Purgatory and the Bible
The Roman Catholic teaching about purgatory is closely connected to its teaching concerning the prayers of the saints. The doctrine of purgatory was first established by Pope Gregory I in 593 AD. He declared that souls of believers enter purgatory for purification before passing into heaven and that prayers were needed to help those who were in purgatory enter into heaven. The Catholic Church officially adopted this teaching at the Council of Florence in the year 1459.
What is Purgatory?
The word purgatory comes from the Latin word “purgare” which means to purge or purify. This is how the Catholic Church defines what happens in purgatory: “All who die in God’s grace and friendship, but still imperfectly purified, are indeed assured of their eternal salvation; but after death they undergo purification, so as to achieve the holiness necessary to enter the joy of heaven” (Catechism of the Catholic Church, #1030). It is taught that purgatory is a place of cleansing where those believers go after death “who have not fully paid the satisfaction due to their transgressions” (Catholic Encyclopedia).
Support for Purgatory
The Bible passage that is most often quoted in support of the doctrine of purgatory is 1 Corinthians 3:13-15: “each one’s work will become clear; for the Day will declare it, because it will be revealed by fire; and the fire will test each one’s work, of what sort it is. If anyone’s work which he has built on it endures, he will receive a reward. If anyone’s work is burned, he will suffer loss; but he himself will be saved, yet so as through fire.” (Other passages used in support of the doctrine of purgatory include: Daniel 12:10; Micah 7:9; Zechariah 9:11; Matthew 5:26; Matthew 12:32 & 36; Luke 12:47-48; Philippians 2:10; James 3:1; 1 Peter 3:19; 1 Peter 4:18; and Jude 23.)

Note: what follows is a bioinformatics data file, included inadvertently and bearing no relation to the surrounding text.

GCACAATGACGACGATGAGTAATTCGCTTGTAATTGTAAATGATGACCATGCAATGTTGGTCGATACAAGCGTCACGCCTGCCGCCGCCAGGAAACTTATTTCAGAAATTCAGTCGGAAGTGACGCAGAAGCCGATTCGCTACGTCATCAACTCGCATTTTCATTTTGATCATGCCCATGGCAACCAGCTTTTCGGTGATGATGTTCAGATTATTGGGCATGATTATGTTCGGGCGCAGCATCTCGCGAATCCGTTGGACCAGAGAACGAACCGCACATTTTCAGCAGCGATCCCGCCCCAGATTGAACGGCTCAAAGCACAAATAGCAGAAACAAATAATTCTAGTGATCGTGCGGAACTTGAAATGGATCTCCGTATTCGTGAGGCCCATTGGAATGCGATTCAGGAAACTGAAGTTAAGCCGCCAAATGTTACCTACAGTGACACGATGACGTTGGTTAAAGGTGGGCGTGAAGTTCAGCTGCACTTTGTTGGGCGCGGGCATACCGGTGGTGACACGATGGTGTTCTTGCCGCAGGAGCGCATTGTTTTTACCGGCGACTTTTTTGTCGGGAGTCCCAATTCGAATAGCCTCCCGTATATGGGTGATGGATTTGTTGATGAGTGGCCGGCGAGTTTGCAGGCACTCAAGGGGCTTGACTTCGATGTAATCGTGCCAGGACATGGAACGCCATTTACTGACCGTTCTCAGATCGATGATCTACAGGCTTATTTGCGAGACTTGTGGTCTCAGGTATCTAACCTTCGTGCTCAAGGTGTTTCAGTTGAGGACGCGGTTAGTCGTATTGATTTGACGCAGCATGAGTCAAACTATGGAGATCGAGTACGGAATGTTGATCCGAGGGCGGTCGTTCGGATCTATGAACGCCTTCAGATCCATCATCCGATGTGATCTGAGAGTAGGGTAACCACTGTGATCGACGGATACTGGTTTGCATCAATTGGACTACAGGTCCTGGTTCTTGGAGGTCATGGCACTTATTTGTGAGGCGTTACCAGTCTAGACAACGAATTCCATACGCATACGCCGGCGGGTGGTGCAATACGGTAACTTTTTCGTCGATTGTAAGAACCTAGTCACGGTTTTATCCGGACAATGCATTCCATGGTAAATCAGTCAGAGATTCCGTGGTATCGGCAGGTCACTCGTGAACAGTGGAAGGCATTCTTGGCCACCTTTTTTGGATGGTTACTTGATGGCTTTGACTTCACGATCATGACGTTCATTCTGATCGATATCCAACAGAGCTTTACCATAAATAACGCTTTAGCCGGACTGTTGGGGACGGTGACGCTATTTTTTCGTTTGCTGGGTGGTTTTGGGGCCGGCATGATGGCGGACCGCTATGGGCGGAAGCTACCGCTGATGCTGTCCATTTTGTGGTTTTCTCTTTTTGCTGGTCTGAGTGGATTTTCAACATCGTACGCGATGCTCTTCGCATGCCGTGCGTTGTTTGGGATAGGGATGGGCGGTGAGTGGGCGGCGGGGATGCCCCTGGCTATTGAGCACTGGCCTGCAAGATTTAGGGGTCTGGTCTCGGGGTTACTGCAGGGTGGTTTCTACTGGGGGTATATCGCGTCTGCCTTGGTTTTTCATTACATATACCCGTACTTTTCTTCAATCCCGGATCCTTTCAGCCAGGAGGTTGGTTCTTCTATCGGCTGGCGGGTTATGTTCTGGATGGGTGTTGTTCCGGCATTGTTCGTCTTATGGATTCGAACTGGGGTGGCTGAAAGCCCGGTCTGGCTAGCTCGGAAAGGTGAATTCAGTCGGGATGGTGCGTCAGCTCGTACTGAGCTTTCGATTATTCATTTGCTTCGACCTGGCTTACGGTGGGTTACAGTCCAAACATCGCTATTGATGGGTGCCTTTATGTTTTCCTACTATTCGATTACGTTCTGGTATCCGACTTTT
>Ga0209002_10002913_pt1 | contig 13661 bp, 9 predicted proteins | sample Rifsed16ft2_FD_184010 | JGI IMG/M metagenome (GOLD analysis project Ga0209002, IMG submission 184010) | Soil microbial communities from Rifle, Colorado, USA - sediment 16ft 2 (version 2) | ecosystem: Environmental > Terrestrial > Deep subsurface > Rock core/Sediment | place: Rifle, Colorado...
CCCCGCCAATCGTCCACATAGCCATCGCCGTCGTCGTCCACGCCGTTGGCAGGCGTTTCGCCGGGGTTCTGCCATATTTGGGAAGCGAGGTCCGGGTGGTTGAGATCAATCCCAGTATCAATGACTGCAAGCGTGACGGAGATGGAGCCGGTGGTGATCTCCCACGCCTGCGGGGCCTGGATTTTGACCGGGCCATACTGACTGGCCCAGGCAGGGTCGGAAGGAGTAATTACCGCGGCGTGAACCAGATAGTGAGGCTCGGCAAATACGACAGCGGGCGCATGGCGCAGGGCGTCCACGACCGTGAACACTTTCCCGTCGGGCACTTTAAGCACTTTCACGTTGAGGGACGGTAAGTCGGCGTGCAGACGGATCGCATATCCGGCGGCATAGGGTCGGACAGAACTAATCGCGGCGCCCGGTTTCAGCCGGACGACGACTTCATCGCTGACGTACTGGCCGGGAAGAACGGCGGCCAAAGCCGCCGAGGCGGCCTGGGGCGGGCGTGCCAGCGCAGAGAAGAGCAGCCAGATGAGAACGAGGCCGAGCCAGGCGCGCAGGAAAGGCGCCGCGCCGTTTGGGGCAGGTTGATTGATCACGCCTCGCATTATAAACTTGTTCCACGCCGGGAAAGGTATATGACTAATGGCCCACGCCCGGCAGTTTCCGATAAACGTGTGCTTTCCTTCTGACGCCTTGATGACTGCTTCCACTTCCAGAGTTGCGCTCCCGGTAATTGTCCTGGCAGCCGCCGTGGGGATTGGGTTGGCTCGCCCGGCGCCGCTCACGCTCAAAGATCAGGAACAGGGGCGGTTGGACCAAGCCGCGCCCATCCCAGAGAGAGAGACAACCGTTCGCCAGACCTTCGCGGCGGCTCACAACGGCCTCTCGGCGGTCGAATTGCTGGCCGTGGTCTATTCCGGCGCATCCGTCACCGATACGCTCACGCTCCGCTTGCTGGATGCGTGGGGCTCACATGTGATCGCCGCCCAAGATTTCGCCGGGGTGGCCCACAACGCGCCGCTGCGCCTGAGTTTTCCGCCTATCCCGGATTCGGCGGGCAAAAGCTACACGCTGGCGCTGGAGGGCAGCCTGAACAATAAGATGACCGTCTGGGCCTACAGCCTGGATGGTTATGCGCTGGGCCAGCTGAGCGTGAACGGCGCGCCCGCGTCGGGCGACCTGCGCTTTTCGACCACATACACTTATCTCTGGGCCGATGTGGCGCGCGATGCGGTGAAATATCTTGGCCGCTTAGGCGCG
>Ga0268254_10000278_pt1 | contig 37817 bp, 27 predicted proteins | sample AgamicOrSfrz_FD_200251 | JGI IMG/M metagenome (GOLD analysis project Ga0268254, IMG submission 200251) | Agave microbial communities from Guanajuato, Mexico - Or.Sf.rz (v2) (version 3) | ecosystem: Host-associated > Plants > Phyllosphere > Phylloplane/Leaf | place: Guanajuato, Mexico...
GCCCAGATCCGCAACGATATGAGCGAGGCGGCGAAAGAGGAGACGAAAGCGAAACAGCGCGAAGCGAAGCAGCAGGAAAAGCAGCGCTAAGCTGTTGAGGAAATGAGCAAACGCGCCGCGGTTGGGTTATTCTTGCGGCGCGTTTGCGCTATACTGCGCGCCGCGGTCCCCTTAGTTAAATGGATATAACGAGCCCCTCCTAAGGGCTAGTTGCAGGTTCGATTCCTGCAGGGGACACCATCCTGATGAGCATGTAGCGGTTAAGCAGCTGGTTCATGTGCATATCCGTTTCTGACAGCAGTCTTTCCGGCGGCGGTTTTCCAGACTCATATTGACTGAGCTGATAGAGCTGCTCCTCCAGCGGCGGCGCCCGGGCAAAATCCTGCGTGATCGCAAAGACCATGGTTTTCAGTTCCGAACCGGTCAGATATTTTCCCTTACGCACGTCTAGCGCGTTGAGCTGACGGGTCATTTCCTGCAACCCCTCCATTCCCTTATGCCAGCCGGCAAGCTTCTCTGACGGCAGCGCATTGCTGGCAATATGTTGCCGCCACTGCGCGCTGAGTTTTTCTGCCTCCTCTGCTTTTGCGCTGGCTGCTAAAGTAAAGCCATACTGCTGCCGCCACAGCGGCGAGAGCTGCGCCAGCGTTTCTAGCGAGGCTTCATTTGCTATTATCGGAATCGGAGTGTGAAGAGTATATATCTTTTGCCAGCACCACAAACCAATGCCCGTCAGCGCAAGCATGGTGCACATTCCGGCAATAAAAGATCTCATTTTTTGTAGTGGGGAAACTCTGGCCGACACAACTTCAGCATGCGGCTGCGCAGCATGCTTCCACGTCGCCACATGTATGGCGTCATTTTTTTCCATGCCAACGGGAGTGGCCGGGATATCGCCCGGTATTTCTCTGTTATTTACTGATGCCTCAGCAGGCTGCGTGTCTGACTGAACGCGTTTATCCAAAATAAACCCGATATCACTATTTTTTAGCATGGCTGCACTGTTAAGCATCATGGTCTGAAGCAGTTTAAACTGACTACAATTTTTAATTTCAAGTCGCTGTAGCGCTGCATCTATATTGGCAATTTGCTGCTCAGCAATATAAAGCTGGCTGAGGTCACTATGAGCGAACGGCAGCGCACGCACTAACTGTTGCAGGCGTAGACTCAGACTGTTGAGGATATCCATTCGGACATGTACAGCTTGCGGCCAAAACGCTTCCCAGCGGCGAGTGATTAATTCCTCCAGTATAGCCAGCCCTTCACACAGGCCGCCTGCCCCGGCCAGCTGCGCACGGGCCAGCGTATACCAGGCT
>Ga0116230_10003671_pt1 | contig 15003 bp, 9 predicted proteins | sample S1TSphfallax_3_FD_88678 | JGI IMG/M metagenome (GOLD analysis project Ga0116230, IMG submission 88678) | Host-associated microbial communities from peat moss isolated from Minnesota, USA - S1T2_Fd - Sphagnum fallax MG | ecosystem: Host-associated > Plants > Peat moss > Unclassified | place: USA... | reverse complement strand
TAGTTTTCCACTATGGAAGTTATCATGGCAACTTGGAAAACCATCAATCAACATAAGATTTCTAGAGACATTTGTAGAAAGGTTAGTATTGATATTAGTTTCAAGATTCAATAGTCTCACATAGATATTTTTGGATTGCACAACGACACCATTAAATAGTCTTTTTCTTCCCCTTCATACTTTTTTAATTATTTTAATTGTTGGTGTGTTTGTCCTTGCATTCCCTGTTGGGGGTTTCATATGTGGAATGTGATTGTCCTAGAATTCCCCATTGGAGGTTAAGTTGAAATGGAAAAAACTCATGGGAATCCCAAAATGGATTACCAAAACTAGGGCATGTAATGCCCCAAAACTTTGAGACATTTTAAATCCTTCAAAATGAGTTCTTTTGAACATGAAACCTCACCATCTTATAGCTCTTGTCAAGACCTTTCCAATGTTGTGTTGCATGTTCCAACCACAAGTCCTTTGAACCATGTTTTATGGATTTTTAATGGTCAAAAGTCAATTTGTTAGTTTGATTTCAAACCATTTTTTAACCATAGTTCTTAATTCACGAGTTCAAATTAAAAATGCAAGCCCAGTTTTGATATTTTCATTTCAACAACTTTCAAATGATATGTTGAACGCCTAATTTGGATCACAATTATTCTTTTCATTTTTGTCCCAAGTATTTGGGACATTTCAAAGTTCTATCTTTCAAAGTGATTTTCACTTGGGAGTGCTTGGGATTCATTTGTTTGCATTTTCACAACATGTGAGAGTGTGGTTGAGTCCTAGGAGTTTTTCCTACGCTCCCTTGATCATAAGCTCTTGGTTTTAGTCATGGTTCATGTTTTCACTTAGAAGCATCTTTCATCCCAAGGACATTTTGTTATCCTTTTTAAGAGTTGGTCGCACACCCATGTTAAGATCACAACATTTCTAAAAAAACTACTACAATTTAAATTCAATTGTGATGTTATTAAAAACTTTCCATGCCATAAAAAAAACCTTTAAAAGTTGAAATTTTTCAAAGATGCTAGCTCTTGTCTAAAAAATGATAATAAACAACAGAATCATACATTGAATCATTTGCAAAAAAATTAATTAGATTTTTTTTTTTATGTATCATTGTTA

According to the Roman Catholic Church, the Day referred to in that verse is not Judgment Day but a process that takes place in purgatory. The context of this verse is speaking about how we - as Christians - build on the foundation of Christ. Some of our works are a result of Spirit-produced faith, and others are not. The fire being described here (as throughout the rest of Scripture) is referring to what we face in this life. Consider the following Scripture references:
“In this you greatly rejoice, though now for a little while, if need be, you have been grieved by various trials, that the genuineness of your faith, being much more precious than gold that perishes, though it is tested by fire, may be found to praise, honor, and glory at the revelation of Jesus Christ, whom having not seen you love” (1 Peter 1:6-8a; cf. 1 Peter 4:12-13).
The Roman Catholic doctrine of purgatory is not based on the teachings of Scripture. Nowhere does Scripture speak of a place of punishment for sins after death (nor will one find any teaching of purgatory in the apocrypha or in the writings of the church fathers). Purgatory is not based on the teaching of the Bible but on what is assumed to be a logical conclusion. “If sin still clings to Christians (Heb. 12:1), but there is no sin in heaven (Rev. 21:27), there must be a purification that takes place after one’s death and before one enters heaven” (Roman Catholic magazine This Rock; October 2000).